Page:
These lectures will take place every Friday for 3:30 hours from 3 February to 17 March 2023 (seven weeks all together), and will be structured as monographic sessions, each led by two of the lecturers who are part of the team. Every week, two instructors will act as coordinators of the course, introducing the presenters, and helping to facilitate the students’ discussions. This will ensure that the course follows a fluid and coherent progression.
Every online lecture will be devoted to a specific topic that relates to the notion of Roman "mobility" and will include a theoretical introduction to the critical methodologies selected by the instructor. Instructors will upload their materials and readings in advance to the Moodle site, so they can be read in advance.
A further session will be devoted to the creation of working groups for the in-person in Rome. These groups must integrate individuals from different universities and academic backgrounds and will be led by one of the ten instructors, who will be acting as counsellors. The groups will, then, identify a topic for closer study, and develop a small outreach project to be displayed in a poster at the end of the programme in Rome.
At the end of the final session, students will engage in a broader conclusive discussion in order to summarise and highlight the most important aspects discussed throughout. As part of the assessment, each student will have to collect a portfolio, including a personal reflection of the course (ca. 3000 words).
3 February 2023
- Course introduction, followed by lectures.
- Luis Unceta Gómez (Universidad Autónoma de Madrid): “Mobility in Latin”; Sabine Luciani (Aix-Marseille Université): “Rome’s relationship to Greece through the case of Philosophy”.
10 February 2023
- Matthew Fox (University of Glasgow): “Appropriation of Greek educational standards at Rome in the 1st century”. Zoa Alonso Fernández (Universidad Autónoma de Madrid): “The moving body and Roman dance. A study on performativity”.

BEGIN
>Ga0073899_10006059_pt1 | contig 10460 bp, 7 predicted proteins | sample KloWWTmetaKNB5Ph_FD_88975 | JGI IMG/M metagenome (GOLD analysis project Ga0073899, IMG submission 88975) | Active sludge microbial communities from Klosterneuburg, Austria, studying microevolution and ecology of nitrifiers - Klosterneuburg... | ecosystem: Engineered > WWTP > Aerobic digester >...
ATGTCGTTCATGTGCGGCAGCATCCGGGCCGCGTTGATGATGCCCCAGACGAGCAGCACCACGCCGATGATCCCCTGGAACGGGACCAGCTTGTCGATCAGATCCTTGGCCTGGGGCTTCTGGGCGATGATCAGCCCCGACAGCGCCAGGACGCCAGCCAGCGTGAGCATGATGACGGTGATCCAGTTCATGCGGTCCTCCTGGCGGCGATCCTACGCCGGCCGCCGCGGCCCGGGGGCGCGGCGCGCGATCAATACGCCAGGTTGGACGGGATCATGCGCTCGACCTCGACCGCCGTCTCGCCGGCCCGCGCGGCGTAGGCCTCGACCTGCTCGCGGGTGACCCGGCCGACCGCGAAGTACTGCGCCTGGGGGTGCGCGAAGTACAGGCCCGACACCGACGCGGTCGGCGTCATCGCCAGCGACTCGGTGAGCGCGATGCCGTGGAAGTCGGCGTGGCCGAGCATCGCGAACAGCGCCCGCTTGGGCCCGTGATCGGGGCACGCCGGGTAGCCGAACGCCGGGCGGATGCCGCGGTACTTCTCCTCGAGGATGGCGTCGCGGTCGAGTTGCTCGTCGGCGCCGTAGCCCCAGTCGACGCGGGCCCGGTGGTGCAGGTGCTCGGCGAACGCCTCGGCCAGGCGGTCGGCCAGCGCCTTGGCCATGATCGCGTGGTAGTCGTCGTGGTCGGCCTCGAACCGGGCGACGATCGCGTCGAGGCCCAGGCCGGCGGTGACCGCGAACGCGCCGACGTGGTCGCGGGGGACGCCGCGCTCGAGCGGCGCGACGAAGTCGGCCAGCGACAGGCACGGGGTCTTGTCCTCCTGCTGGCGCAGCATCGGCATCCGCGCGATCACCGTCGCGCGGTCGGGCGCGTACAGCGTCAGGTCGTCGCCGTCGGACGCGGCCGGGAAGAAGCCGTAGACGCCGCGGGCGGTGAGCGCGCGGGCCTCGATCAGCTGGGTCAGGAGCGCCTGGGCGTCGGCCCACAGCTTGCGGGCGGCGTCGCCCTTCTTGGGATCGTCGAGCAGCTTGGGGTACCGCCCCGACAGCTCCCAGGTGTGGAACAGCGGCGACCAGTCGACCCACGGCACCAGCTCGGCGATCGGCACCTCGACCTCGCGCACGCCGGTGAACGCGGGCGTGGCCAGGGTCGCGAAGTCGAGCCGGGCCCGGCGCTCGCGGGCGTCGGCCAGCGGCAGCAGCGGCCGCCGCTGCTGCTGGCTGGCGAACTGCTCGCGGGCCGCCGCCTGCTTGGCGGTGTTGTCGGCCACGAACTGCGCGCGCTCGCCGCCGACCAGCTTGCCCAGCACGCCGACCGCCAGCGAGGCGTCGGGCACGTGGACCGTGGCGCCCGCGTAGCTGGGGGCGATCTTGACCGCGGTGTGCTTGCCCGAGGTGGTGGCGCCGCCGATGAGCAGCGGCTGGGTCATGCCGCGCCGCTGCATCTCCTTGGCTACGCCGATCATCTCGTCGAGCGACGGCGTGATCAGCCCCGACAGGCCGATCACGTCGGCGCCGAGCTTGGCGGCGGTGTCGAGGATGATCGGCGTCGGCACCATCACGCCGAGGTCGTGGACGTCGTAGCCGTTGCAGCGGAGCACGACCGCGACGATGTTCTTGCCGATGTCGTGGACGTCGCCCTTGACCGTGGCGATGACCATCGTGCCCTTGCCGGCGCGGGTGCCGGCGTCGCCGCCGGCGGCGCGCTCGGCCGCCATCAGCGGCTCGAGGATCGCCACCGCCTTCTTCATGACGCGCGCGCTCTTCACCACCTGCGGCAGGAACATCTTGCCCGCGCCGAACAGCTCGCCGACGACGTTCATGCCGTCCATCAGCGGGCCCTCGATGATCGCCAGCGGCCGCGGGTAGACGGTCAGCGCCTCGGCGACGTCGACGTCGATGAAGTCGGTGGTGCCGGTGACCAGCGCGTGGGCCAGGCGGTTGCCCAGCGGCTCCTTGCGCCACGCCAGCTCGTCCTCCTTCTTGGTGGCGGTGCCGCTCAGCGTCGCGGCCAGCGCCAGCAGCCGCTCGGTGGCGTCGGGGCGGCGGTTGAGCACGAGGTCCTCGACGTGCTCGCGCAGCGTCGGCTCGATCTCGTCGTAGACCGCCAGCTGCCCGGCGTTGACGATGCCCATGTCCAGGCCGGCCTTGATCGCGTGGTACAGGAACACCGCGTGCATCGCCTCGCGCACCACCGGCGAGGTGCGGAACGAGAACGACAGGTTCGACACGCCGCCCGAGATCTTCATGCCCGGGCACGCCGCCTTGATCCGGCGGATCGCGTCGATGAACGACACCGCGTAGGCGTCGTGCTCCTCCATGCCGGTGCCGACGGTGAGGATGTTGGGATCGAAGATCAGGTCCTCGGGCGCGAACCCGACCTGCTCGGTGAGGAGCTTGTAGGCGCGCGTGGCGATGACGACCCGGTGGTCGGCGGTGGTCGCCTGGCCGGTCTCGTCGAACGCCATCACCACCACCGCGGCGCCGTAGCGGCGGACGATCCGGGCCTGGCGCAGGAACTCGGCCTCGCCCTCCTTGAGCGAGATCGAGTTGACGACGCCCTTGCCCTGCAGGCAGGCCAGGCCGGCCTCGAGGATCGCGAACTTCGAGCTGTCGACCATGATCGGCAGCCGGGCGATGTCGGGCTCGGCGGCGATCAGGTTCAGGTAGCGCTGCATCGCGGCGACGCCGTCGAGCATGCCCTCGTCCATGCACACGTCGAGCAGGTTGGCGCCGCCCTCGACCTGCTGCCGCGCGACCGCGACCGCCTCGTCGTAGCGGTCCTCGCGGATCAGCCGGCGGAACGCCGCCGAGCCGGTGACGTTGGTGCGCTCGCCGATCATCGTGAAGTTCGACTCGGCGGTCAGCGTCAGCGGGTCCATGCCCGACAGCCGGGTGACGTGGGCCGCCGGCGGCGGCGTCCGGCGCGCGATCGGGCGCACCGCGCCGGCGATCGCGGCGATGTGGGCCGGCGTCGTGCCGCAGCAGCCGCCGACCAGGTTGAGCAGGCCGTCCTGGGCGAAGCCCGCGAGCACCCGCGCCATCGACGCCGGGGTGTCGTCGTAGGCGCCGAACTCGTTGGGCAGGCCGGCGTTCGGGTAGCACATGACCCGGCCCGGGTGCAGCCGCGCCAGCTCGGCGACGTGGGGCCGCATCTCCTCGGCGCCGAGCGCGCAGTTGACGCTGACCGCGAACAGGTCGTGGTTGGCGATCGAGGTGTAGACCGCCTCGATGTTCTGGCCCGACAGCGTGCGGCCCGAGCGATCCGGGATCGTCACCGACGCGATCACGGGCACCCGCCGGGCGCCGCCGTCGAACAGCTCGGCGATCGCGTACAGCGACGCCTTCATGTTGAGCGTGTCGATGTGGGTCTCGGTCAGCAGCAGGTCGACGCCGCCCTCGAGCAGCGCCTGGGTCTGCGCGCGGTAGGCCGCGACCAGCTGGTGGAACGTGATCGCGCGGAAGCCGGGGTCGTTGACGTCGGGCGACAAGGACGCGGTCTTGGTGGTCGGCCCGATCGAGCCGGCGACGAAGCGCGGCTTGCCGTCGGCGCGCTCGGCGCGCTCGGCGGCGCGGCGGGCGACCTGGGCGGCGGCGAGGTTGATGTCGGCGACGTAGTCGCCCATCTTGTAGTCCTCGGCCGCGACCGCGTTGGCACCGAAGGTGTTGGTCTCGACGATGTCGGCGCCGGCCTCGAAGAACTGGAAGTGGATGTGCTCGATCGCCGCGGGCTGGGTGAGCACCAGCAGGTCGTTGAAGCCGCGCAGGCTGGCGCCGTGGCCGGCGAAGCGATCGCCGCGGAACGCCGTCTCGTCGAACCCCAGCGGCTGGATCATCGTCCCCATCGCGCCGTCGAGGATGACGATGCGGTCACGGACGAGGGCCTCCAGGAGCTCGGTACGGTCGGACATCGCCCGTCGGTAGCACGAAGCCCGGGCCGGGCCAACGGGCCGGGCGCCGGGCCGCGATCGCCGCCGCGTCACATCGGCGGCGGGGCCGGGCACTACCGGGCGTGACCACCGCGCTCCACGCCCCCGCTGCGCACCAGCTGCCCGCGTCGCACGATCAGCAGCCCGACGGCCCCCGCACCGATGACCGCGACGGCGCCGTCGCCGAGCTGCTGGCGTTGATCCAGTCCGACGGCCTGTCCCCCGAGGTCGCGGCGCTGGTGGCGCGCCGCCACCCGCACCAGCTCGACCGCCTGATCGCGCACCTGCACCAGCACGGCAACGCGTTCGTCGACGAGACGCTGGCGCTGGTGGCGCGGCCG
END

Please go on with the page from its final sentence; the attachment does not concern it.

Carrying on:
17 February 2023
- Katell Berthelot (Aix-Marseille Université): “Jewish mobilities in the Roman Empire”. Florica Mihuț (University of Bucharest): “Exile, social mobility, and the exclusion from the citizen body in ancient Rome”.
24 February 2023
- Alexandra Lițu (University of Bucharest): “Mobility versus inertia in the realm of religion and religious practice on the edges of the Empire”. Giorgio Ferri (Sapienza Università di Roma): “Ritual movements in Roman Religion”.
3 March 2023
- Valentin Bottez (University of Bucharest): “The promotion of imperial cult as a catalyst of cultural relations”; Pedro Duarte (Aix-Marseille Université): “Rome's discovery of Western Europe”.
10 March 2023
- Closing remarks. Interactive class for the creation of working groups.
17 March 2023
- Students’ conclusive discussion to summarise and highlight the most important aspects discussed throughout.
There is a total of 25 hours of online courses.
After the conclusion of the online sessions, which will be recorded every week, students will present an individual portfolio, based on their engagement with the topics (ca. 3000 words), including a personal reflection of the course. The portfolios will be distributed among the ten instructors for final assessment.
This CIVIS course is open to Master's & PhD students from the CIVIS member universities interested in the following field of studies: Classics, Archaeology, Literature, Philology, Art History, Anthropology, History of religions, Philosophy, Linguistics, History. Senior undergraduate students (final BA students) are also eligible.
A B2 level of English is required.
Elementary Latin is desirable.
Send your application by filling in the online application form by 30 November 2022 with the following documents:
- Motivation letter
a) Individual work:
- Written portfolio about the online lectures, plus general reflection on the elaborated notions, ca. 3000 words (30% of the course’s grade). To be distributed among selected instructors for assessment.
- Active participation in class, including debates, questions, and discussions (10% of the course’s grade).
To be assessed weekly by each instructor and moderators.
b) Group work:
- Research and design of a collaborative poster (50% of the course’s grade). To be assessed by each of the groups ‘counsellors.’
- Oral presentation of the poster (10% of the course’s grade). To be assessed by all instructors.
Blended Intensive Programme
This CIVIS course is a Blended Intensive Programme (BIP): a new format of Erasmus+ mobility which combines online teaching with a short trip to another campus to learn alongside students and professors across Europe. Click here to learn more about CIVIS BIPs.
- Zoa Alonso Fernández (Universidad Autónoma de Madrid)
- Katell Berthelot (Aix-Marseille Université)
- Valentin Bottez (University of Bucharest)
- Pedro Duarte (Aix-Marseille Université)
- Giorgio Ferri (Sapienza Università di Roma)
- Matthew Fox (University of Glasgow)
- Alexandrina Victoria Litu Girboviceanu (University of Bucharest)
- Sabine Luciani (Aix-Marseille Université)
- Florica Mihuț (University of Bucharest)
- Luis Unceta Gómez (Universidad Autónoma de Madrid)